To paraphrase Edmund Burke, what separates human beings from flies is that human beings live their lives at the end of a vast chain of culture and tradition that connects them to the very distant past, and which they will pass on to their children, grandchildren, great-grandchildren and so on in their turn - and perhaps, if they are lucky, even add to. Flies simply repeat the biological lives of their parents in more or less identical fashion.
To put it slightly over-simplistically, humans have a history and flies do not.
It follows that if you can eliminate from human beings a sense of historical continuity and any tie to the past then you can essentially abolish humanity as a distinct category - they will be a mere animal species like any other, living out their lives in meaningless repetition of biological exercises.
This, it seems to me, is the unstated goal of the forces of Chaos, whether in its Warhammer, Warhammer 40,000, Fighting Fantasy, early D&Dish or Moorcockian guise. Chaos is the pursuit of sheer, unbridled whim - or, alternatively, devotion to the excess of vice. In this, it actively militates against history, culture, and tradition. The goal (or perhaps I should say the byproduct) of Chaos is in other words to achieve Burke's nightmare: a world in which human beings are no different from the 'flies of a summer' except perhaps by virtue of the fact that what they do is a little bit more complicated than mating, buzzing around aimlessly and feeding on shit.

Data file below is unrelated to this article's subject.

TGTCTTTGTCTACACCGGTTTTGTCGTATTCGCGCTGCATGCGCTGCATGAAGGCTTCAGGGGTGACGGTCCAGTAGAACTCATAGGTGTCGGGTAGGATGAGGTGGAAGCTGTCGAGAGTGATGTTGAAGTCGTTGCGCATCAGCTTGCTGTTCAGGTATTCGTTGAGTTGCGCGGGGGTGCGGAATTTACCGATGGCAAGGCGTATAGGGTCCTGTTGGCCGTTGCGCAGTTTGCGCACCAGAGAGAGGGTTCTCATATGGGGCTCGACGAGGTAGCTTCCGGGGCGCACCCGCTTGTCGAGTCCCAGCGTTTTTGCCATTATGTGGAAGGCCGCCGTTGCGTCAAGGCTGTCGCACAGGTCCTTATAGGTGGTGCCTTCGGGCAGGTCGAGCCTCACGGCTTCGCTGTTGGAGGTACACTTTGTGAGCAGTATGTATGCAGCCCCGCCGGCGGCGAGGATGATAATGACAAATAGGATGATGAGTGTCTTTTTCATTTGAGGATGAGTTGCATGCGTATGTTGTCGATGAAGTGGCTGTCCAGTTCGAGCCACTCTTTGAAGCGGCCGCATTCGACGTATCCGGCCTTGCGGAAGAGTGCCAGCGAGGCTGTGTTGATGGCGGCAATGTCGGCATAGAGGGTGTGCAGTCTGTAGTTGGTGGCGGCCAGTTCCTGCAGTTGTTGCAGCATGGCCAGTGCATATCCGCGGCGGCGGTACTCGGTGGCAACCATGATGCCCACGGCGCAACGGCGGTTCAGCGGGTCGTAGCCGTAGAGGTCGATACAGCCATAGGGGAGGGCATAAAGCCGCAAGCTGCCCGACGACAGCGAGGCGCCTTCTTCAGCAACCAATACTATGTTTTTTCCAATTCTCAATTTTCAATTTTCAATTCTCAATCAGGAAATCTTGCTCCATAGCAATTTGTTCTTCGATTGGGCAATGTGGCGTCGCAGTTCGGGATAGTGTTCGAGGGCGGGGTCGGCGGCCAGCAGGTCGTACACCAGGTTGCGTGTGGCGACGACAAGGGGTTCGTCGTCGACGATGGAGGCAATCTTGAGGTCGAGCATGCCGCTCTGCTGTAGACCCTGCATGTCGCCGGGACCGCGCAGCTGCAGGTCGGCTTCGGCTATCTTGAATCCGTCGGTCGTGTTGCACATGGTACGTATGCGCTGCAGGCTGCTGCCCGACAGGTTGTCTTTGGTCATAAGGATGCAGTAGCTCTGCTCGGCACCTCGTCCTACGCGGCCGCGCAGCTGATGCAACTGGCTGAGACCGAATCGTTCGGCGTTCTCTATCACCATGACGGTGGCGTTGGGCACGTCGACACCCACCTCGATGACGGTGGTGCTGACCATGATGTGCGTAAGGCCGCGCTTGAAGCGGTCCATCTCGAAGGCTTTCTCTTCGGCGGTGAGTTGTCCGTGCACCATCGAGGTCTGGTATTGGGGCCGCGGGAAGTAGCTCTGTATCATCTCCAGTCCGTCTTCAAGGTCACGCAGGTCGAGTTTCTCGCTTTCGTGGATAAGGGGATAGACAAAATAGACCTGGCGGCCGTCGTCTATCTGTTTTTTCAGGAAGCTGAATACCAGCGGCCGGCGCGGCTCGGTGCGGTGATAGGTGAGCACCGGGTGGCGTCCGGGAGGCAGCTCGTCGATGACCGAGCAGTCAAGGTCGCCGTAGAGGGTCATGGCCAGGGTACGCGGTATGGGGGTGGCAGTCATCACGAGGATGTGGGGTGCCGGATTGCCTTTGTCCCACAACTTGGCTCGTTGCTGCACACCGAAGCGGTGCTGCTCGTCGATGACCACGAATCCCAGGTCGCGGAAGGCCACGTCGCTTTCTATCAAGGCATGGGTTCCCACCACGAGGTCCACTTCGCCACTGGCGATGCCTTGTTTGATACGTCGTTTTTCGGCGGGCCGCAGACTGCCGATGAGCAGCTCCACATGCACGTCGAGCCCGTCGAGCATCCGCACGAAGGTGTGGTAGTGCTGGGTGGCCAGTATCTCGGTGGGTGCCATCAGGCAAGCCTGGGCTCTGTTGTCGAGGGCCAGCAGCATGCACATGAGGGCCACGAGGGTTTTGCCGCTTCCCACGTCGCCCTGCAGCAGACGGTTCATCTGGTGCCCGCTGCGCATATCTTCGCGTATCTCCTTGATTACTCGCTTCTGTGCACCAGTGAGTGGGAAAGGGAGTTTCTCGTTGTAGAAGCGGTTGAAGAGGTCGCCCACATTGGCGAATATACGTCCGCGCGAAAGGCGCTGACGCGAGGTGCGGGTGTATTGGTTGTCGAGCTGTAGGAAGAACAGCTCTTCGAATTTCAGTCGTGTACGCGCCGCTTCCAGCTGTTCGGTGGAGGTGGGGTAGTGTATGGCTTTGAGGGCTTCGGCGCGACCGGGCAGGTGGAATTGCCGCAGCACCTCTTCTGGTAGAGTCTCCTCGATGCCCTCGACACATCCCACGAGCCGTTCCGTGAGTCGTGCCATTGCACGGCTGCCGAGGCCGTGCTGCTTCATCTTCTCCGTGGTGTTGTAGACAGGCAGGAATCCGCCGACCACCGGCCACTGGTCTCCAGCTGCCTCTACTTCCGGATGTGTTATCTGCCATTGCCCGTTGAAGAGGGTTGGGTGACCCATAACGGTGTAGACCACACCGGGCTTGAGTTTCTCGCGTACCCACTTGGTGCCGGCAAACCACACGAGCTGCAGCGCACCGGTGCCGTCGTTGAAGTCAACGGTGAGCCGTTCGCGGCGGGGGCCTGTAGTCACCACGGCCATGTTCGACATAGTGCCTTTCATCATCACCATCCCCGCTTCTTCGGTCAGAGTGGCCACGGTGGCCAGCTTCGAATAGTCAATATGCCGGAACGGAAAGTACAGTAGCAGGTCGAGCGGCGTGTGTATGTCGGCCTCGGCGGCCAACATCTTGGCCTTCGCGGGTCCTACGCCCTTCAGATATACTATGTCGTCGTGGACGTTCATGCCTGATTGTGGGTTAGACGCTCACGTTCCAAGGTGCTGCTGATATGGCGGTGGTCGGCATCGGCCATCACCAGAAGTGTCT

In case there is any doubt about this, think about Chaos's opposite, which is Law. Law (and here I am riffing on the work of Maurice Hauriou, among others) is inescapably and indelibly historical in the deepest and most profound sense. Most obviously, law is a product of the past; the moment after a law is created it is literally in the past, of course, but more significantly the most basic laws in any society - the prohibition of theft and murder; the enforceability of promises intended to be binding; the remediation of unjust enrichment, etc. - always derive from very ancient rules that are essentially unchanged over thousands of years. And at the same time no law is created without the intention that it should also regulate conduct not just now but into the future, and ideally far into the future - law does not reside in a museum, but continually informs human behaviour like a 'living instrument'. In this sense, law acts to bind the past, present and future of any society which possesses such a concept - the rules which the parents created are binding on the children, and will continue to be binding on their children in turn. It is one of the means by which continuity is assured.
The existence of law necessarily therefore involves an understanding of history and the continued existence of a culture. Where law exists human beings are absolutely distinct from flies. It therefore follows that Chaos can be understood as the insistence that there should be no law (perhaps I should write 'Law'), and therefore no continuous basis for the regulation of human conduct and the disintegration of the distinction between human and mere biological life.